Today I took my maiden voyage into soap making.  My goal here is not to tell you how to make soap, merely document my experience today.

I was given some handmade soap which I found to be quite luxurious.  I then became curious as to how soap was made; I did my internet immersion (and I would suggest you do so as well); purchased basic supplies from Bulk Apothecary; and did other things to make time for this project.  Today, I found enough time to make the soap.  As I don't want my first batch of soap to be ready in 2+ months using cold process, I elected to use a hot process vis a vis the crockpot.

There are lots of recipes online for soap.  I wanted to do something with oil that I had on hand:  coconut oil (76deg), grape seed oil, olive oil, canola oil.  I also had some yellow beeswax for another project that I'll tell you about some other time.

Soap making is like baking--it is a science and requires basic ratios of stuff to make it work.  Old hands will say they wing it, but when you wing it, you are successful because you've got lots of experience. SoapCalc is an easy interface (a marvel really!).  It is a measurement and diagnostic tool that will allow you to dial in your ingredients to get a 'soap bar quality' that meets your needs.

After an inordinate amount of time futzing around with percentages of oil yielding sub-par overall qualities, I laid out all of my oil ingredients in Excel and input the profile of each ingredient so that I could eyeball where changing proportions would move the needle on the profile elements.The table shows the qualities of the oils that I had planned on using(from SoapCalc). SoapCalc also has a downoadable Excel file that you can find here. I messed around with the ratios until I was able to get within the recommended ranges.  I'm high on cleansing and low on creamy.  The INS is at 160 as an ideal (according to the calculator), so I feel that I'm okay.  This is after all a maiden voyage.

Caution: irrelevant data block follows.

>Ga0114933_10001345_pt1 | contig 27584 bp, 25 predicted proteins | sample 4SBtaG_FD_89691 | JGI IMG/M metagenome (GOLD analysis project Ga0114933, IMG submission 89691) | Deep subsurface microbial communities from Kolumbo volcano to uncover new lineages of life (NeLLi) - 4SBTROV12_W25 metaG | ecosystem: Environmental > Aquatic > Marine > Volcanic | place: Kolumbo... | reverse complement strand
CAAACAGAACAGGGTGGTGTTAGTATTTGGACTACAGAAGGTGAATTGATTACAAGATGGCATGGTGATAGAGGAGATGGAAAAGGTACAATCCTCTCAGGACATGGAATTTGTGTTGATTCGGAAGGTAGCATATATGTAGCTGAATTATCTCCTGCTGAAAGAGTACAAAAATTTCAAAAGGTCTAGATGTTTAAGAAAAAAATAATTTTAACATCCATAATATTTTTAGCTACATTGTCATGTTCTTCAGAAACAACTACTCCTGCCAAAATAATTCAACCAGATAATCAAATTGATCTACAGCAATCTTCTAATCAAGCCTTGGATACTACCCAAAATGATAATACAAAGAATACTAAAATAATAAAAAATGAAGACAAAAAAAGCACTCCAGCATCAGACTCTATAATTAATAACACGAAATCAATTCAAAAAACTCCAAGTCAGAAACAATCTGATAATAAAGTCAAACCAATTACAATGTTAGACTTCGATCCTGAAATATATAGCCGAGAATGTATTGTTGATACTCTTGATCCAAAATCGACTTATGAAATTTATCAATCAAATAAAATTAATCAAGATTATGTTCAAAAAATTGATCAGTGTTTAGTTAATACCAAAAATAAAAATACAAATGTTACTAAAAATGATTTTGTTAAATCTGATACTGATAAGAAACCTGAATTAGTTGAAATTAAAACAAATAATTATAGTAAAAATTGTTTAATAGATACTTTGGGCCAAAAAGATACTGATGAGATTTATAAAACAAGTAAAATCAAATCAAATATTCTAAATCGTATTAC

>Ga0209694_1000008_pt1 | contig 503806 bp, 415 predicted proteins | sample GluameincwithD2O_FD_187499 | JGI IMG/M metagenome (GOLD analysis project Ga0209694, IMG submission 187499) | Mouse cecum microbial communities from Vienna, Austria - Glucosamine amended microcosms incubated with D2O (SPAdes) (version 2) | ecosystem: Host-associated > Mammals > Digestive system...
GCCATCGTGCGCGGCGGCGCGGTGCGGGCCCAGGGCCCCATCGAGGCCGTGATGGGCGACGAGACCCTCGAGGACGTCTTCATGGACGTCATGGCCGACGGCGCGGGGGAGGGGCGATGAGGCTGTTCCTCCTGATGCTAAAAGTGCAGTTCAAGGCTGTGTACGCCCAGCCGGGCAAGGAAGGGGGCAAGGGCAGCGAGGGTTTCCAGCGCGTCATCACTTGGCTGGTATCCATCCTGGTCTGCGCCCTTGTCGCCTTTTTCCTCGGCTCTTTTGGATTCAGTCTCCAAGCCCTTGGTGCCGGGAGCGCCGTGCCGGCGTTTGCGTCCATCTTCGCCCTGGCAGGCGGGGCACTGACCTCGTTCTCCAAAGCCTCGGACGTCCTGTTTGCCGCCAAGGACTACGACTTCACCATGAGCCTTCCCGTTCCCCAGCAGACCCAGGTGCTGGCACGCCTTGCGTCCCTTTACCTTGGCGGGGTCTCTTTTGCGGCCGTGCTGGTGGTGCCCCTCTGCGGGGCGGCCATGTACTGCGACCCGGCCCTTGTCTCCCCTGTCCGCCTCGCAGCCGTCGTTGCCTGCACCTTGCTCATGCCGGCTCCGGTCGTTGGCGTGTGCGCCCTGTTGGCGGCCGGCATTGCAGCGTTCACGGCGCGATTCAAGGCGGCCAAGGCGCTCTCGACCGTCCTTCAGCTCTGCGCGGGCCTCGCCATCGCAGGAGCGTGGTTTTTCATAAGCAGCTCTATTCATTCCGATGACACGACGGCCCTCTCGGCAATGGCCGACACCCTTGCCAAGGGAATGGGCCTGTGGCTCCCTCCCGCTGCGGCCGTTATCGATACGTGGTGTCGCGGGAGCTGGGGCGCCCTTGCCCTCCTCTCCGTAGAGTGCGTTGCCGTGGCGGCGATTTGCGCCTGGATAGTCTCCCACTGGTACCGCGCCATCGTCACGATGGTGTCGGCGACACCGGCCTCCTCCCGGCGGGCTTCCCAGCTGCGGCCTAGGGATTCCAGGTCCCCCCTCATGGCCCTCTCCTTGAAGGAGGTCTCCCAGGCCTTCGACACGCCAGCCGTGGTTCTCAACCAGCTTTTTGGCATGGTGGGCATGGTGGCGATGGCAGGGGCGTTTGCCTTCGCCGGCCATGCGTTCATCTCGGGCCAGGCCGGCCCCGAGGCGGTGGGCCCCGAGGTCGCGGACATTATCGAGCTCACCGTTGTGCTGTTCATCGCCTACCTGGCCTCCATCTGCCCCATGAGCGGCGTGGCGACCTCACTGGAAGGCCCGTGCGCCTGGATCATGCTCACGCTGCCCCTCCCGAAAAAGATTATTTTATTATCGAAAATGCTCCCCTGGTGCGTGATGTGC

Once you have your percentages to get to the ideal soap profile, you have to decide on your yield.  I decided 3 lbs.  It turns out that is about 2 loaf pans worth.  Below is the SoapCalc recipe using the ingredients I selected. As a note:  I think that I have too much coconut oil and that this percentage might be overall drying according to which I think has a great overview of soap making. lbs, ounces and grams!

 I have an electronic scale, and I measured everything precisely. The scariest thing about working with this stuff is the lye. (I've worked with many noxious chemicals, but not one that burns instantly through your skin). Here's a good recap of precautions to use.   I used a clear, plastic cup, but I noticed that the static electricity made some of the granules (little that they are) jump about onto my table. Much like those little beads in bean bags--they have much static electricity in them.  That was a surprise. (Note to self--use a different measuring vehicle!)